NEW YORK (AP) ― The Metropolitan Opera and unions representing its singers, dancers and musicians agreed Saturday to halt labor negotiations for a week and avoid a threatened lockout while an independent analyst studies the New York City organization’s finances.
The Met and the unions agreed to the review at the request of a federal mediator brought in to end the contract dispute, which could disrupt one of the world’s most prestigious cultural institutions.
The Met, the American Guild of Musical Artists and Local 802 of the Associated Musicians of Greater New York said affected workers would continue in their regular duties under the terms of a contract that expired July 31.
A Met spokesman would not say whether a lockout would be threatened in the future.
Eugene Keilin, a cofounder of KPS Capital Partners LP, will perform the financial study and provide a nonbinding report to assist in reaching new collective bargaining agreements, according to a statement from the unions.
“We are encouraged with this step forward that we believe will address the issues in contention and will ultimately lead to an agreement that is fair to everyone,” James Odom, president of the American Guild of Musical Artists, said in a statement.
The opera’s season begins Sept. 22 and rehearsals are already underway for the first wave of productions, including “Le Nozze di Figaro,” “La Boheme” and “Macbeth.”
The Met reached agreements with three unions earlier. It said discussions with its largest union ― Local 1 of the International Alliance of Theatrical Stage Employees representing stagehands ― and nine other bargaining units were being put on hold temporarily.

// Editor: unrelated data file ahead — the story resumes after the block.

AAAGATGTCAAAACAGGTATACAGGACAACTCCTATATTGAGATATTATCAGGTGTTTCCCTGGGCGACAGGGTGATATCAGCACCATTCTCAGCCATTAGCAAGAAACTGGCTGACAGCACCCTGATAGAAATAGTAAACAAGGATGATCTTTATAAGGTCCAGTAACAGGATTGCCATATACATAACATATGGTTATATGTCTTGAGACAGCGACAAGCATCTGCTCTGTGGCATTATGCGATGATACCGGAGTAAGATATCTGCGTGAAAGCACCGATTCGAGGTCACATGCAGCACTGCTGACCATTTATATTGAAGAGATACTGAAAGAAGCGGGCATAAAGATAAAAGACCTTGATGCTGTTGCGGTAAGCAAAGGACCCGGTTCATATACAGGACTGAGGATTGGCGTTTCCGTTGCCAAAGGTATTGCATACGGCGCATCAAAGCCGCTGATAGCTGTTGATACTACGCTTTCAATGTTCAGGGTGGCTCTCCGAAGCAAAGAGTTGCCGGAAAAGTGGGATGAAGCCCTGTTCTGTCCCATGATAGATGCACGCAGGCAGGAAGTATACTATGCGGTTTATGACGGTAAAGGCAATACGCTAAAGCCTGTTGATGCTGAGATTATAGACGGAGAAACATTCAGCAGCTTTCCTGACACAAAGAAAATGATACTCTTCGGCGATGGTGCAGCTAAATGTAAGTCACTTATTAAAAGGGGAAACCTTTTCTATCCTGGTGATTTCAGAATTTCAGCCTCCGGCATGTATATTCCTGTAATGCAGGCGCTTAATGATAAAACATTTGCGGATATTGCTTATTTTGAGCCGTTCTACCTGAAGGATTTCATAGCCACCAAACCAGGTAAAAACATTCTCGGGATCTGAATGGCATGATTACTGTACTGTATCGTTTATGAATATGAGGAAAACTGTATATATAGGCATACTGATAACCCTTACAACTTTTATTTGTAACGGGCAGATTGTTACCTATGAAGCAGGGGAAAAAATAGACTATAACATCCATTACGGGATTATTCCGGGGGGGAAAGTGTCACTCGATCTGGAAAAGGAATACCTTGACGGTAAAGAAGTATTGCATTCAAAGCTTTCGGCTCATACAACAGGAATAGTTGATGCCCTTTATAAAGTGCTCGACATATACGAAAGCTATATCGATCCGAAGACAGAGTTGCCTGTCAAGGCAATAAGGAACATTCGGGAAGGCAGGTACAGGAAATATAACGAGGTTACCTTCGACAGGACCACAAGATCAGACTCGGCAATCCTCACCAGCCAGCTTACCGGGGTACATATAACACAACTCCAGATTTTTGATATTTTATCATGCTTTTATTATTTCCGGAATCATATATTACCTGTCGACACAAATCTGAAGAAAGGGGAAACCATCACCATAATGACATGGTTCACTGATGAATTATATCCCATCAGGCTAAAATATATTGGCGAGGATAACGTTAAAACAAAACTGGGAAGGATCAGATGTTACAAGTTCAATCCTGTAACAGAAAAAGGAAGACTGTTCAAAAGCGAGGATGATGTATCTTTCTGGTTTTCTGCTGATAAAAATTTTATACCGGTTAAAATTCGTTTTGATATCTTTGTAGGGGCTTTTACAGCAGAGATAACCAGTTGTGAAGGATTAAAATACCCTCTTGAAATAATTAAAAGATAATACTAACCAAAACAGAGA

Met General Manager Peter Gelb has demanded that the unions accept salary cuts of about 17 percent to cover a deficit of $2.8 million in the Met’s $326 million annual budget.
With the cuts, some union members said they would lose as much as 30 percent of their income through additional pension cuts and higher health care costs.
Union members have frequently cited what they call the Met’s “extreme waste,” including the $169,000 cost to build a poppy field in this year’s $4.3 million production of Borodin’s “Prince Igor” and Gelb’s insistence on special spotlights on singers in 25 productions that cost $466,152, according to chorister Rebecca Carvin.
“We all look forward to a fair and independent analysis of the complex issues we have been contending with for months,” Local 802 President Tino Gagliardi said. “This is a significant development.”